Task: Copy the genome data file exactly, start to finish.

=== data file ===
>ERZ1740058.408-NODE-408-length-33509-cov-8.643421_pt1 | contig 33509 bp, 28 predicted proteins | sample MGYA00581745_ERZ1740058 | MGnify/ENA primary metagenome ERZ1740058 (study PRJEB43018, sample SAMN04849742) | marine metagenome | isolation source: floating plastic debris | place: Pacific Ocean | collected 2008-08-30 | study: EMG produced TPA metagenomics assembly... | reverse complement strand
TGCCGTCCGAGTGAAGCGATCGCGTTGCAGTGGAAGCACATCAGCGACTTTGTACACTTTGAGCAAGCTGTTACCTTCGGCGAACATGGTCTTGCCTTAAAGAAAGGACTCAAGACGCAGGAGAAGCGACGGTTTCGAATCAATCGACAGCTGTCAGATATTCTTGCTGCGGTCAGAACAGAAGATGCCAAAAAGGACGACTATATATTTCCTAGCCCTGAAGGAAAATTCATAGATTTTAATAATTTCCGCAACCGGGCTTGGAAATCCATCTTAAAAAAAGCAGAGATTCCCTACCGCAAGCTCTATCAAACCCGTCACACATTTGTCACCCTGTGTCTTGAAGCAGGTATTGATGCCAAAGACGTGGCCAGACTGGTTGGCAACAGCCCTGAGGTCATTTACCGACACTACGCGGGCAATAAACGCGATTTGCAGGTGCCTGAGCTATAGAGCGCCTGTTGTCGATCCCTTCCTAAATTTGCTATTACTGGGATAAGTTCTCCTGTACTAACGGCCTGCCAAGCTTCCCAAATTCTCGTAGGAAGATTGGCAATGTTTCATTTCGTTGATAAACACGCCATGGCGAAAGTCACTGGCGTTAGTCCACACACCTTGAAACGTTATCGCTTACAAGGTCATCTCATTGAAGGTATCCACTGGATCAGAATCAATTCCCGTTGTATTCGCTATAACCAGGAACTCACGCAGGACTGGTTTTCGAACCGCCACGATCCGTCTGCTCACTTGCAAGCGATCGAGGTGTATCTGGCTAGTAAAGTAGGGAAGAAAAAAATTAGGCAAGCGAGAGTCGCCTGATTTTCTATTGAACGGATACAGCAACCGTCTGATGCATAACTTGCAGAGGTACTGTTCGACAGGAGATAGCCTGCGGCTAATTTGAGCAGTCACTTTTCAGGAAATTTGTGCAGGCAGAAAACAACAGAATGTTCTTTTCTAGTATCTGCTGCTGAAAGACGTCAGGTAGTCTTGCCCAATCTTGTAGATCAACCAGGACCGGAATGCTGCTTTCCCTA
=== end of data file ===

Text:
>ERZ1740058.408-NODE-408-length-33509-cov-8.643421_pt1 | contig 33509 bp, 28 predicted proteins | sample MGYA00581745_ERZ1740058 | MGnify/ENA primary metagenome ERZ1740058 (study PRJEB43018, sample SAMN04849742) | marine metagenome | isolation source: floating plastic debris | place: Pacific Ocean | collected 2008-08-30 | study: EMG produced TPA metagenomics assembly... | reverse complement strand
TGCCGTCCGAGTGAAGCGATCGCGTTGCAGTGGAAGCACATCAGCGACTTTGTACACTTTGAGCAAGCTGTTACCTTCGGCGAACATGGTCTTGCCTTAAAGAAAGGACTCAAGACGCAGGAGAAGCGACGGTTTCGAATCAATCGACAGCTGTCAGATATTCTTGCTGCGGTCAGAACAGAAGATGCCAAAAAGGACGACTATATATTTCCTAGCCCTGAAGGAAAATTCATAGATTTTAATAATTTCCGCAACCGGGCTTGGAAATCCATCTTAAAAAAAGCAGAGATTCCCTACCGCAAGCTCTATCAAACCCGTCACACATTTGTCACCCTGTGTCTTGAAGCAGGTATTGATGCCAAAGACGTGGCCAGACTGGTTGGCAACAGCCCTGAGGTCATTTACCGACACTACGCGGGCAATAAACGCGATTTGCAGGTGCCTGAGCTATAGAGCGCCTGTTGTCGATCCCTTCCTAAATTTGCTATTACTGGGATAAGTTCTCCTGTACTAACGGCCTGCCAAGCTTCCCAAATTCTCGTAGGAAGATTGGCAATGTTTCATTTCGTTGATAAACACGCCATGGCGAAAGTCACTGGCGTTAGTCCACACACCTTGAAACGTTATCGCTTACAAGGTCATCTCATTGAAGGTATCCACTGGATCAGAATCAATTCCCGTTGTATTCGCTATAACCAGGAACTCACGCAGGACTGGTTTTCGAACCGCCACGATCCGTCTGCTCACTTGCAAGCGATCGAGGTGTATCTGGCTAGTAAAGTAGGGAAGAAAAAAATTAGGCAAGCGAGAGTCGCCTGATTTTCTATTGAACGGATACAGCAACCGTCTGATGCATAACTTGCAGAGGTACTGTTCGACAGGAGATAGCCTGCGGCTAATTTGAGCAGTCACTTTTCAGGAAATTTGTGCAGGCAGAAAACAACAGAATGTTCTTTTCTAGTATCTGCTGCTGAAAGACGTCAGGTAGTCTTGCCCAATCTTGTAGATCAACCAGGACCGGAATGCTGCTTTCCCTA